Superintendent Peter Lancia stands in the classroom where his teaching career at the Saccarappa School began. Newly renovated, the room features more natural light, space and higher quality air ventilation. Chance Viles/American Journal

WESTBROOK— The roughly $27.3 million renovation and expansion at Saccarappa School will wrap up as the school year begins, but work on the playground has been delayed.

School starts next week for most Westbrook students. Grades 1-9 begin Aug. 28 and grades 10-12, Aug. 29. Kindergarten opens Sept. 3 and pre-K at Saccarrappa starts Sept. 9.   

At Saccarappa, students and parents will find a school that has nearly doubled in size. The school received its certification of occupancy in July, as well as a certificate for substantial completion.

“The cafeteria is a gorgeous, full-service kitchen with warm lighting,” Lancia said. “It is set up well and with the windows and lights, it will be a soft setting even when it is full with 100 kids.”

A freshly renovated music room. While the work is finished, many of the rooms are still being equipped with new furniture. Chance Viles/American Journal

It includes a sink and other kitchen equipment in the common area and the school hopes parents will socialize there.

“We wanted a place for people to talk to each other. When they are picking up the kids they do that anyway, so now they have that spot and can make coffee or have a seat,” Lancia said.

The library, previously housed in a room fit for a small class,  will be a gathering place for students.

The school’s wide hallways also have meeting spaces for parents and students.

“There is just a lot more space in the halls and in the rooms, too,” Lancia said. The classrooms have built-in cupboards and lockers.

Every classroom has a window now, a big change for some of the teachers, especially pre-K teachers who are moving to the school from the Community Center on Bridge Street.

“It’s very beautiful and the windows are amazing. … And the room has its own bathroom, which is just incredible when working with younger kids,” pre-K family advocate Kristin Reindl said.

The halls are wide and have turns and bends, making the hallways appear shorter while also bringing in more natural light. Chance Viles/American Journal

Classroom lighting is regulated by how bright it is outside, automatically dimming when the sun is out and increasing on cloudy days.

“The rooms with their ventilation have a constant flow of moving, fresh air. The rooms were a bit stuffy before, it just feels a lot better breathing in here,” Lancia said.

In the center of the school is an enclosed courtyard, with a path that leads from one side of the school to the other. The courtyard allowed a space in the middle of the school, meaning interior classrooms still have windows with sunlight.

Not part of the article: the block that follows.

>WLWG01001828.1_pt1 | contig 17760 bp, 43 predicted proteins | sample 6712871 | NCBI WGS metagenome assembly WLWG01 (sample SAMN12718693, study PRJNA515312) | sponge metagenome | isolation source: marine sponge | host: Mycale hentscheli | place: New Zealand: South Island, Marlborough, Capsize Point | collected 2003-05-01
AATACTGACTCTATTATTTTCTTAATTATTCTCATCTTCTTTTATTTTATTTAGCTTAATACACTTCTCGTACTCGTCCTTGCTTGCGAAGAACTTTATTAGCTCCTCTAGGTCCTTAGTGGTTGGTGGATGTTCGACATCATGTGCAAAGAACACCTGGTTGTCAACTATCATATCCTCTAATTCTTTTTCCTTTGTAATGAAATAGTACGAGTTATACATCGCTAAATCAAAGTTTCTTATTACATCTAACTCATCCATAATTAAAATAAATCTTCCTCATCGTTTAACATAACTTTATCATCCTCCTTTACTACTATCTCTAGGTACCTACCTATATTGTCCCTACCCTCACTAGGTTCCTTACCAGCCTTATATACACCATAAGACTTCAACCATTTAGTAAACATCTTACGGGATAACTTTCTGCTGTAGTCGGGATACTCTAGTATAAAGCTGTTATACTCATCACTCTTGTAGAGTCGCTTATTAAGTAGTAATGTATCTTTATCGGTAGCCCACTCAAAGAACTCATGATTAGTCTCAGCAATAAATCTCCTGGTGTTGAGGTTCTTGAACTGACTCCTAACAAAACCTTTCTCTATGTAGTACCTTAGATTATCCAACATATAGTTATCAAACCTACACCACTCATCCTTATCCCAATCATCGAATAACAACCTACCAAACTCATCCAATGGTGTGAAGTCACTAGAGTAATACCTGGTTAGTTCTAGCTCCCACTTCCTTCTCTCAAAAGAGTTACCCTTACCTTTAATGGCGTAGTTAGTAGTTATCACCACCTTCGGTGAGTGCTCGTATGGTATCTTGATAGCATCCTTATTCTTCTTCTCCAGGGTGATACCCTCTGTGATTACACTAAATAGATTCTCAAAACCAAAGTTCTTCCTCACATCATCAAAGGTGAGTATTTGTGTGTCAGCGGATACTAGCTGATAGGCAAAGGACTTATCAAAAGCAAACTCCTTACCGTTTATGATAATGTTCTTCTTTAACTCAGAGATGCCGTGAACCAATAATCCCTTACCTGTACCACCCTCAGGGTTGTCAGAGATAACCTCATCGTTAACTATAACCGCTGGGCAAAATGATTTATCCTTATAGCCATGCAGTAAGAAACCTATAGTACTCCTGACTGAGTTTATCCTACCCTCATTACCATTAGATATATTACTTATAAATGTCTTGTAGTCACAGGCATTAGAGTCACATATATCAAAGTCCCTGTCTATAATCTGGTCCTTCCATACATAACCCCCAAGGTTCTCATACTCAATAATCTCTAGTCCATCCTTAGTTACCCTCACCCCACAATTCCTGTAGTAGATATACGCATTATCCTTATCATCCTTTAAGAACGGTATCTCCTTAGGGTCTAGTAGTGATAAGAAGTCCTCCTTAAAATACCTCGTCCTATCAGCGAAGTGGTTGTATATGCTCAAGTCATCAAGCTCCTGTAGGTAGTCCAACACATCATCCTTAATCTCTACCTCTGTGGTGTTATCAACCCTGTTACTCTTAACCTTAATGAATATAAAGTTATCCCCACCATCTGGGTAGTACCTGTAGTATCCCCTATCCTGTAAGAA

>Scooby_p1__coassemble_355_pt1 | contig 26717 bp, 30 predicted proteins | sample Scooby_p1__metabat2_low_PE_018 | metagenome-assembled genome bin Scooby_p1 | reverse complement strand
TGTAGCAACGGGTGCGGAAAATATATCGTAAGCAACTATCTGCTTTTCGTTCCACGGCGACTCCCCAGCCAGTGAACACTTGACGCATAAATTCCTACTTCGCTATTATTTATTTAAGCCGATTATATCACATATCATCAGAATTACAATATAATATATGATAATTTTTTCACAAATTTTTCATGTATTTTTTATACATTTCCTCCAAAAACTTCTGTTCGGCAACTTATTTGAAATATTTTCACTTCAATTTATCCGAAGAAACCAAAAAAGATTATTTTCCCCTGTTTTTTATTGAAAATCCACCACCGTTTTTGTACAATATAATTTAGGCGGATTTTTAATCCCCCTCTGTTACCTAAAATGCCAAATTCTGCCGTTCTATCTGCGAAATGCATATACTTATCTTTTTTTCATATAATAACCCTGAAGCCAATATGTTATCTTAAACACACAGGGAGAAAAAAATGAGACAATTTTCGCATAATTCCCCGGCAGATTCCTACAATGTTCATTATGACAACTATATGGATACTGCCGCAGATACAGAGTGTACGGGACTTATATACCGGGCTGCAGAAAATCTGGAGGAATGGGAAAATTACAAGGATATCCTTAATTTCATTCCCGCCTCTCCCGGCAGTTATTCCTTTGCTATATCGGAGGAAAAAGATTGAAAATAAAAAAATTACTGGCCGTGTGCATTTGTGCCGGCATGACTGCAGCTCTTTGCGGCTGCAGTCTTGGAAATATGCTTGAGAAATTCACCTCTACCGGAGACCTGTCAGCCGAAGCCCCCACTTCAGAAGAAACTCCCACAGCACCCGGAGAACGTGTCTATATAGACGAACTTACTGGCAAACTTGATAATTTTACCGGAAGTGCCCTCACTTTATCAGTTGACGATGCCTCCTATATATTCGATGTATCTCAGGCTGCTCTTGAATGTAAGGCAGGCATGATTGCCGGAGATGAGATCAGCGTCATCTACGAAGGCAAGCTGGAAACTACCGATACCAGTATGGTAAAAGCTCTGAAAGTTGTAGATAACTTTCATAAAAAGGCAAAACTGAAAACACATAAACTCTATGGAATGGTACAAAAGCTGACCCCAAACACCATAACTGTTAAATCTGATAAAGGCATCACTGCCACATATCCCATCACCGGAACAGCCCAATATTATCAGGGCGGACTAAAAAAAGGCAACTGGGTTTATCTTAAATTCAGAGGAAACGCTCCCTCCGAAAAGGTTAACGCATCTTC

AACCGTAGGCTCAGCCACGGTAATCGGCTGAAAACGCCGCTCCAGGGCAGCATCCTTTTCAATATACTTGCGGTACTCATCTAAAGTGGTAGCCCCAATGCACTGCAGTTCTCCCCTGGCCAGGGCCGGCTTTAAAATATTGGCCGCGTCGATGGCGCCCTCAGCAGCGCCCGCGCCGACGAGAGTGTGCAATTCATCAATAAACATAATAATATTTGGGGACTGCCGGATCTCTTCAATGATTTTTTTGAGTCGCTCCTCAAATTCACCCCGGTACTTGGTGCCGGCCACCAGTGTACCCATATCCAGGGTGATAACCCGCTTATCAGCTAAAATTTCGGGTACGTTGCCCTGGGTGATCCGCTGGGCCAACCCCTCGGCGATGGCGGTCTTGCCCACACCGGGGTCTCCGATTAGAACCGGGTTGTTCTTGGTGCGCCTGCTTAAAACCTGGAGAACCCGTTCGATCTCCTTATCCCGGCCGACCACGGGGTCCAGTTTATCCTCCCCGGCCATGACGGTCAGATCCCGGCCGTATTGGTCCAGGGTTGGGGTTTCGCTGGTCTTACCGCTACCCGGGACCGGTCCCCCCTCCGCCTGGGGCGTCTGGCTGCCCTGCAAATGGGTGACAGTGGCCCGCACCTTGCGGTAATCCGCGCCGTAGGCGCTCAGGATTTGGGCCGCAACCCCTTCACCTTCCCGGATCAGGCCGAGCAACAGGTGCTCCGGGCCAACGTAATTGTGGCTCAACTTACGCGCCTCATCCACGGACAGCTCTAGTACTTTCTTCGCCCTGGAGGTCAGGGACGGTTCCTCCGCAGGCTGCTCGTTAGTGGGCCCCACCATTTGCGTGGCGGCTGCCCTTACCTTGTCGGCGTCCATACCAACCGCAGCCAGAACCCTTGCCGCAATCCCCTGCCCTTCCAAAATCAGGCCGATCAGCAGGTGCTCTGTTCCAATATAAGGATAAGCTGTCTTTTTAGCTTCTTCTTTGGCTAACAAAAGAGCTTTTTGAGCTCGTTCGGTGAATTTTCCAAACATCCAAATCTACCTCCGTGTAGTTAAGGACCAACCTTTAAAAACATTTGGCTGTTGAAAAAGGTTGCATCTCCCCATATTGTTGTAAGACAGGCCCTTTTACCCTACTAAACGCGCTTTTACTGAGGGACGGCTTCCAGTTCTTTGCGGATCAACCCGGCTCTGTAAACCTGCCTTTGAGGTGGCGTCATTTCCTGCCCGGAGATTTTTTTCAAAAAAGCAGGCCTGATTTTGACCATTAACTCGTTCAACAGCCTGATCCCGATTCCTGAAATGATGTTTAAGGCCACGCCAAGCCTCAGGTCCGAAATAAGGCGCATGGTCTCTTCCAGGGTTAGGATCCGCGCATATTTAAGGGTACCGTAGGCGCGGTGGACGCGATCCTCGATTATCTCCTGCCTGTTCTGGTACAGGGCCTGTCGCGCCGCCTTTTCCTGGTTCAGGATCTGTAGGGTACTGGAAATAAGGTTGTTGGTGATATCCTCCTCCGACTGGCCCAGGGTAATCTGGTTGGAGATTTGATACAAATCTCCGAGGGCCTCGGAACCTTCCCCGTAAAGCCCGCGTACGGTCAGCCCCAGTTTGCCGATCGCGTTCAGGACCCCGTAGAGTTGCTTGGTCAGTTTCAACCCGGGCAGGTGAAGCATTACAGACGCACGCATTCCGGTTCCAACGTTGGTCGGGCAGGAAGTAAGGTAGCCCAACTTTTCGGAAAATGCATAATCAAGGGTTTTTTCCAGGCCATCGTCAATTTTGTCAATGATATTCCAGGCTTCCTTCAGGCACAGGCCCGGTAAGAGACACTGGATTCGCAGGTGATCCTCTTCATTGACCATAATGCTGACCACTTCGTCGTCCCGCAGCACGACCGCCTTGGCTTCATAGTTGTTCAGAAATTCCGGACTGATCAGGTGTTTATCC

“It is gorgeous, I have so many sinks and am so excited to start the school year,” art teacher Cheri Juniewicz said. “The lighting is great, there are no shadows in the room.”

Juniewicz’s room is on the courtyard, so she hopes to also use that outdoor space for her classes.

Students will have to wait a while longer for their playground, however. Work was halted because of the high costs of some of the labor and equipment, Lancia said.

“We have had to rebid some of the original specs because of availability of the workers and material as well as cost. We hope for work to begin this August and finish installation mid-fall,” he said.

The courtyard path connects the new wing of the school to the older, recently renovated wing. Chance Viles/American Journal

Those rebids are still out, he said.

“The process was not as smooth as we hoped. Everything is working just fine, but it’s just delayed, and the kids will play on the space already there. It’ll be a two-week window from when its dug up to reconstructed, but until that time we have full use of the space,” Lancia said.

Funding of $133,000 was approved for the playground, designed by Sashie Misner, a local landscape architect.

The plan for the space is not like traditional playgrounds.

“It is what is called an integrated play space because it does not rely solely on equipment. It works hand and hand with the landscape,” said Misner, who has been designing playgrounds for the last dozen years, including those at East End Community School and Breakwater School in Portland.

The playground was slated to have an Elephant Play rope climbing structure with a bridge and slide, a Global Motion spinning structure, hanging bars, logs,boulders, sand area, play tunnel and wooden benches. Students will also be able to play on a swing set, paved basketball court and athletic fields.

 

The new gym. Prior to this room, the gym was in the same room as the cafeteria and was not an appropriate size for games. Chance Viles/American Journal

The playground, which has been treated as a separate project from the school building, is behind schedule and is expected to be finished in the fall. Chance Viles/American Journal

The new library. New furniture will be added soon, so the desks and chairs are only placeholders. Chance Viles/American Journal


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